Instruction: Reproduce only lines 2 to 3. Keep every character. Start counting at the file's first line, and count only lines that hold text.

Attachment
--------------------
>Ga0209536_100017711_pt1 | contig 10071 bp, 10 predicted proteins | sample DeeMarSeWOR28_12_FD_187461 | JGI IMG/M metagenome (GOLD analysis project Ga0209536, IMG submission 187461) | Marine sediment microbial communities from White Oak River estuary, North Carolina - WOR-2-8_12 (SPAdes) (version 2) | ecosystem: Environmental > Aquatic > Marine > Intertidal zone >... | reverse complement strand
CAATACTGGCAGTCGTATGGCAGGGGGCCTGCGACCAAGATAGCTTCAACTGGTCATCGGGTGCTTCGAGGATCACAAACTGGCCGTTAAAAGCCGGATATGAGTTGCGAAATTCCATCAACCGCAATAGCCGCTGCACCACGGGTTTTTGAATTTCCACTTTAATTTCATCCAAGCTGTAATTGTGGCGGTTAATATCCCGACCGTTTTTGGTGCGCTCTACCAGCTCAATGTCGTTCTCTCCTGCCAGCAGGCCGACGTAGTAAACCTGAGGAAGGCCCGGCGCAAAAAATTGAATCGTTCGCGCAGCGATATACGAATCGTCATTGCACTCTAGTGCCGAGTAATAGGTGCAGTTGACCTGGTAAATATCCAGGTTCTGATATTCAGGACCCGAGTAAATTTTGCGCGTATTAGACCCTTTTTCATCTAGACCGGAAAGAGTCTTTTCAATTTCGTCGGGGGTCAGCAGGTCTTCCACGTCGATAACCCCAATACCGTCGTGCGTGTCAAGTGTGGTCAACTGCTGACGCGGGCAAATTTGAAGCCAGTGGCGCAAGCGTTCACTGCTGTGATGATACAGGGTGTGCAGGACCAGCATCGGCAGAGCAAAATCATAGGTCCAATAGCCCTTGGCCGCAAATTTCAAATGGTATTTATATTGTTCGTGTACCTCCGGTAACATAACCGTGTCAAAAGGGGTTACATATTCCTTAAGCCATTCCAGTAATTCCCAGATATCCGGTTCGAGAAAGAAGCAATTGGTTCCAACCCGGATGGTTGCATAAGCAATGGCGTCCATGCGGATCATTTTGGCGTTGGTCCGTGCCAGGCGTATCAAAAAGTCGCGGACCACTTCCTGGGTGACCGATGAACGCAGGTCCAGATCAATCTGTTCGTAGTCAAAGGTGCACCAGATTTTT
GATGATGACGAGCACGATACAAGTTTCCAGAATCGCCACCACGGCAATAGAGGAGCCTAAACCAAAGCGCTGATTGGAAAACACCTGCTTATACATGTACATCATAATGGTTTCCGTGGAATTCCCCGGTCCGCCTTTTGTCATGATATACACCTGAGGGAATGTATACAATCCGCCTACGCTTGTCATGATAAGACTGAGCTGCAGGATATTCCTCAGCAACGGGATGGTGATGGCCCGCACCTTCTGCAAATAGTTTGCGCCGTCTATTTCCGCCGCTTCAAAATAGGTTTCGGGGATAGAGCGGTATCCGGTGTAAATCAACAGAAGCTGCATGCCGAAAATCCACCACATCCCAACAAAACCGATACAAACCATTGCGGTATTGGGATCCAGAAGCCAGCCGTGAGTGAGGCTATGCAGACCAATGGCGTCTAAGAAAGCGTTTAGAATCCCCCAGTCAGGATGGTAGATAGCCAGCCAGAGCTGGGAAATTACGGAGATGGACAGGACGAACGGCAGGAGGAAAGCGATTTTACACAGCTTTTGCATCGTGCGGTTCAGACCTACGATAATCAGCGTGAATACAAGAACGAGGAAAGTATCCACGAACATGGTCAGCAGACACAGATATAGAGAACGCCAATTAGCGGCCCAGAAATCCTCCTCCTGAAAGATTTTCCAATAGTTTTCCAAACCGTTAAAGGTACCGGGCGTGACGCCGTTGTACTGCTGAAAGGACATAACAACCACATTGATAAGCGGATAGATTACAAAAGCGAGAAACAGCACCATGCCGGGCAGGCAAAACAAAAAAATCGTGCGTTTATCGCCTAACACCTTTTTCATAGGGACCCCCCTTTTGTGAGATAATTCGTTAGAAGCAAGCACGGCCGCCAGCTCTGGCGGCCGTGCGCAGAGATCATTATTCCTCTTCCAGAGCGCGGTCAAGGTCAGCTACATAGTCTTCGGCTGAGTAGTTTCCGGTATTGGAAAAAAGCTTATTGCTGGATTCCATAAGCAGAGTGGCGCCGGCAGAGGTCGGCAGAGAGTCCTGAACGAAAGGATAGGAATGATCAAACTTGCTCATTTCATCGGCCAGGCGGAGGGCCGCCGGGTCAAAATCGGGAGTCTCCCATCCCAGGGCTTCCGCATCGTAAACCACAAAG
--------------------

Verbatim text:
CAATACTGGCAGTCGTATGGCAGGGGGCCTGCGACCAAGATAGCTTCAACTGGTCATCGGGTGCTTCGAGGATCACAAACTGGCCGTTAAAAGCCGGATATGAGTTGCGAAATTCCATCAACCGCAATAGCCGCTGCACCACGGGTTTTTGAATTTCCACTTTAATTTCATCCAAGCTGTAATTGTGGCGGTTAATATCCCGACCGTTTTTGGTGCGCTCTACCAGCTCAATGTCGTTCTCTCCTGCCAGCAGGCCGACGTAGTAAACCTGAGGAAGGCCCGGCGCAAAAAATTGAATCGTTCGCGCAGCGATATACGAATCGTCATTGCACTCTAGTGCCGAGTAATAGGTGCAGTTGACCTGGTAAATATCCAGGTTCTGATATTCAGGACCCGAGTAAATTTTGCGCGTATTAGACCCTTTTTCATCTAGACCGGAAAGAGTCTTTTCAATTTCGTCGGGGGTCAGCAGGTCTTCCACGTCGATAACCCCAATACCGTCGTGCGTGTCAAGTGTGGTCAACTGCTGACGCGGGCAAATTTGAAGCCAGTGGCGCAAGCGTTCACTGCTGTGATGATACAGGGTGTGCAGGACCAGCATCGGCAGAGCAAAATCATAGGTCCAATAGCCCTTGGCCGCAAATTTCAAATGGTATTTATATTGTTCGTGTACCTCCGGTAACATAACCGTGTCAAAAGGGGTTACATATTCCTTAAGCCATTCCAGTAATTCCCAGATATCCGGTTCGAGAAAGAAGCAATTGGTTCCAACCCGGATGGTTGCATAAGCAATGGCGTCCATGCGGATCATTTTGGCGTTGGTCCGTGCCAGGCGTATCAAAAAGTCGCGGACCACTTCCTGGGTGACCGATGAACGCAGGTCCAGATCAATCTGTTCGTAGTCAAAGGTGCACCAGATTTTT
GATGATGACGAGCACGATACAAGTTTCCAGAATCGCCACCACGGCAATAGAGGAGCCTAAACCAAAGCGCTGATTGGAAAACACCTGCTTATACATGTACATCATAATGGTTTCCGTGGAATTCCCCGGTCCGCCTTTTGTCATGATATACACCTGAGGGAATGTATACAATCCGCCTACGCTTGTCATGATAAGACTGAGCTGCAGGATATTCCTCAGCAACGGGATGGTGATGGCCCGCACCTTCTGCAAATAGTTTGCGCCGTCTATTTCCGCCGCTTCAAAATAGGTTTCGGGGATAGAGCGGTATCCGGTGTAAATCAACAGAAGCTGCATGCCGAAAATCCACCACATCCCAACAAAACCGATACAAACCATTGCGGTATTGGGATCCAGAAGCCAGCCGTGAGTGAGGCTATGCAGACCAATGGCGTCTAAGAAAGCGTTTAGAATCCCCCAGTCAGGATGGTAGATAGCCAGCCAGAGCTGGGAAATTACGGAGATGGACAGGACGAACGGCAGGAGGAAAGCGATTTTACACAGCTTTTGCATCGTGCGGTTCAGACCTACGATAATCAGCGTGAATACAAGAACGAGGAAAGTATCCACGAACATGGTCAGCAGACACAGATATAGAGAACGCCAATTAGCGGCCCAGAAATCCTCCTCCTGAAAGATTTTCCAATAGTTTTCCAAACCGTTAAAGGTACCGGGCGTGACGCCGTTGTACTGCTGAAAGGACATAACAACCACATTGATAAGCGGATAGATTACAAAAGCGAGAAACAGCACCATGCCGGGCAGGCAAAACAAAAAAATCGTGCGTTTATCGCCTAACACCTTTTTCATAGGGACCCCCCTTTTGTGAGATAATTCGTTAGAAGCAAGCACGGCCGCCAGCTCTGGCGGCCGTGCGCAGAGATCATTATTCCTCTTCCAGAGCGCGGTCAAGGTCAGCTACATAGTCTTCGGCTGAGTAGTTTCCGGTATTGGAAAAAAGCTTATTGCTGGATTCCATAAGCAGAGTGGCGCCGGCAGAGGTCGGCAGAGAGTCCTGAACGAAAGGATAGGAATGATCAAACTTGCTCATTTCATCGGCCAGGCGGAGGGCCGCCGGGTCAAAATCGGGAGTCTCCCATCCCAGGGCTTCCGCATCGTAAACCACAAAG